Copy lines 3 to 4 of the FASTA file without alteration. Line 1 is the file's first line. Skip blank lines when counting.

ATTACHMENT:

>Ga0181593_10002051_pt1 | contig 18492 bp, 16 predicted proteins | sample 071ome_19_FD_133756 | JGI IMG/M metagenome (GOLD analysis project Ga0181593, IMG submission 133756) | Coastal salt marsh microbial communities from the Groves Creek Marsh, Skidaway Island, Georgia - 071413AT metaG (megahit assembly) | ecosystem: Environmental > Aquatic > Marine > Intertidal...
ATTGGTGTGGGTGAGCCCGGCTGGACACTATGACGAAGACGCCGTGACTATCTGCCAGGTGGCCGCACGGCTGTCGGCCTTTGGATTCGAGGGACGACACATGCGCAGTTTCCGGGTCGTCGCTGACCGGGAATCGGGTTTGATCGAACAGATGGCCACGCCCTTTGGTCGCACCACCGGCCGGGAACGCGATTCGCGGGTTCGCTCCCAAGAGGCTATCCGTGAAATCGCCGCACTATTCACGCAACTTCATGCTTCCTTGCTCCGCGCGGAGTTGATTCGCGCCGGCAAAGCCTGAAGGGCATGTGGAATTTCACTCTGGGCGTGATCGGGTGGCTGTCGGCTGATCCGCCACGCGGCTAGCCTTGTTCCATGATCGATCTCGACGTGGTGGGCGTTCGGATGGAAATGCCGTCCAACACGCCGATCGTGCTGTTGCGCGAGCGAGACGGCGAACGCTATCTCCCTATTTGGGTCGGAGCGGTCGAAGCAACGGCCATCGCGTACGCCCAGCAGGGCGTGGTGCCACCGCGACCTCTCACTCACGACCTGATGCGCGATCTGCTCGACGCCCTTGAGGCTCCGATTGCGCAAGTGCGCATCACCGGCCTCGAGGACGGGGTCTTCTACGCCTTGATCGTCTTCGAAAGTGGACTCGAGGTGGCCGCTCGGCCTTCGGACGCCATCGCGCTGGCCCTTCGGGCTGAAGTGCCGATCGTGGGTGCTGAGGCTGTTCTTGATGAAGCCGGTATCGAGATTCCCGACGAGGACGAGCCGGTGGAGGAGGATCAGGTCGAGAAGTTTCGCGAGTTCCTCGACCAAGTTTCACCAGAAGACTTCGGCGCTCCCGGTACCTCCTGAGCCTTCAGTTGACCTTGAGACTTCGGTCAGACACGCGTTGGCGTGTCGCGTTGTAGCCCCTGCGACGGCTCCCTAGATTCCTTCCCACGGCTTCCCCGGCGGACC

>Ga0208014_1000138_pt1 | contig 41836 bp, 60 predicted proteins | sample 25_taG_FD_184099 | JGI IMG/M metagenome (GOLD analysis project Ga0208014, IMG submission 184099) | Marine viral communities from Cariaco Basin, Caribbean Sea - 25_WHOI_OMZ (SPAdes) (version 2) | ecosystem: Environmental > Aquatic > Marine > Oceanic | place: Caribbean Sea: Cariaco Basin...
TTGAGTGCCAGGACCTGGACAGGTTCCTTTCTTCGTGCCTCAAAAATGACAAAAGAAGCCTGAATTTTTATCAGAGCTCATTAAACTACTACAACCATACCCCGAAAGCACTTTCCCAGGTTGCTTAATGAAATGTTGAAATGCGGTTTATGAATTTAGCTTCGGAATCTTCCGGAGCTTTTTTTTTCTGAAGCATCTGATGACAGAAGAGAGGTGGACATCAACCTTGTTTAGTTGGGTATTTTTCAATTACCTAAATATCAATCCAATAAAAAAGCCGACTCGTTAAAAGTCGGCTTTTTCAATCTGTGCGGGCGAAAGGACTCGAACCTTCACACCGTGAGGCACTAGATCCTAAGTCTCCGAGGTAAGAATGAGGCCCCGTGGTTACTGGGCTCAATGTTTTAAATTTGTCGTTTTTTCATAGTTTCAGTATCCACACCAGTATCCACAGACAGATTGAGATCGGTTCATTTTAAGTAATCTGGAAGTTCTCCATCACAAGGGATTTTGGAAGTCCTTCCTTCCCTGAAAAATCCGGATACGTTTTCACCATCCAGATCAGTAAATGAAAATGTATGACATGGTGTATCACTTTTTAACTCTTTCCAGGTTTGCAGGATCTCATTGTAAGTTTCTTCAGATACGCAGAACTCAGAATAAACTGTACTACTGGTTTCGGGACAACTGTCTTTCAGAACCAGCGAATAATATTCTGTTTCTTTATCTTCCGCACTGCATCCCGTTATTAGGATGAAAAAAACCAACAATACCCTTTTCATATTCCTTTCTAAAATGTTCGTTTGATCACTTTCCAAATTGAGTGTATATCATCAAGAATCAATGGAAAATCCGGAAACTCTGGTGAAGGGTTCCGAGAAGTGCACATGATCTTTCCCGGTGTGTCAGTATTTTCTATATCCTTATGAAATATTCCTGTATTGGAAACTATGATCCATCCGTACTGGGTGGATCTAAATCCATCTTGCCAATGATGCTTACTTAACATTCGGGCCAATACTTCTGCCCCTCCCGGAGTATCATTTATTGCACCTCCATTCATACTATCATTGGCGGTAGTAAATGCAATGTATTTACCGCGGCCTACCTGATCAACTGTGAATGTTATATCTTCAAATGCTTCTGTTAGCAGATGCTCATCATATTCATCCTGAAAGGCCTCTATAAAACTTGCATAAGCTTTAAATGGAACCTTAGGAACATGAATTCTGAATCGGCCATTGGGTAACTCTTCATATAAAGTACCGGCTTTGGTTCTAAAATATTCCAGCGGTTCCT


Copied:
>Ga0208014_1000138_pt1 | contig 41836 bp, 60 predicted proteins | sample 25_taG_FD_184099 | JGI IMG/M metagenome (GOLD analysis project Ga0208014, IMG submission 184099) | Marine viral communities from Cariaco Basin, Caribbean Sea - 25_WHOI_OMZ (SPAdes) (version 2) | ecosystem: Environmental > Aquatic > Marine > Oceanic | place: Caribbean Sea: Cariaco Basin...
TTGAGTGCCAGGACCTGGACAGGTTCCTTTCTTCGTGCCTCAAAAATGACAAAAGAAGCCTGAATTTTTATCAGAGCTCATTAAACTACTACAACCATACCCCGAAAGCACTTTCCCAGGTTGCTTAATGAAATGTTGAAATGCGGTTTATGAATTTAGCTTCGGAATCTTCCGGAGCTTTTTTTTTCTGAAGCATCTGATGACAGAAGAGAGGTGGACATCAACCTTGTTTAGTTGGGTATTTTTCAATTACCTAAATATCAATCCAATAAAAAAGCCGACTCGTTAAAAGTCGGCTTTTTCAATCTGTGCGGGCGAAAGGACTCGAACCTTCACACCGTGAGGCACTAGATCCTAAGTCTCCGAGGTAAGAATGAGGCCCCGTGGTTACTGGGCTCAATGTTTTAAATTTGTCGTTTTTTCATAGTTTCAGTATCCACACCAGTATCCACAGACAGATTGAGATCGGTTCATTTTAAGTAATCTGGAAGTTCTCCATCACAAGGGATTTTGGAAGTCCTTCCTTCCCTGAAAAATCCGGATACGTTTTCACCATCCAGATCAGTAAATGAAAATGTATGACATGGTGTATCACTTTTTAACTCTTTCCAGGTTTGCAGGATCTCATTGTAAGTTTCTTCAGATACGCAGAACTCAGAATAAACTGTACTACTGGTTTCGGGACAACTGTCTTTCAGAACCAGCGAATAATATTCTGTTTCTTTATCTTCCGCACTGCATCCCGTTATTAGGATGAAAAAAACCAACAATACCCTTTTCATATTCCTTTCTAAAATGTTCGTTTGATCACTTTCCAAATTGAGTGTATATCATCAAGAATCAATGGAAAATCCGGAAACTCTGGTGAAGGGTTCCGAGAAGTGCACATGATCTTTCCCGGTGTGTCAGTATTTTCTATATCCTTATGAAATATTCCTGTATTGGAAACTATGATCCATCCGTACTGGGTGGATCTAAATCCATCTTGCCAATGATGCTTACTTAACATTCGGGCCAATACTTCTGCCCCTCCCGGAGTATCATTTATTGCACCTCCATTCATACTATCATTGGCGGTAGTAAATGCAATGTATTTACCGCGGCCTACCTGATCAACTGTGAATGTTATATCTTCAAATGCTTCTGTTAGCAGATGCTCATCATATTCATCCTGAAAGGCCTCTATAAAACTTGCATAAGCTTTAAATGGAACCTTAGGAACATGAATTCTGAATCGGCCATTGGGTAACTCTTCATATAAAGTACCGGCTTTGGTTCTAAAATATTCCAGCGGTTCCT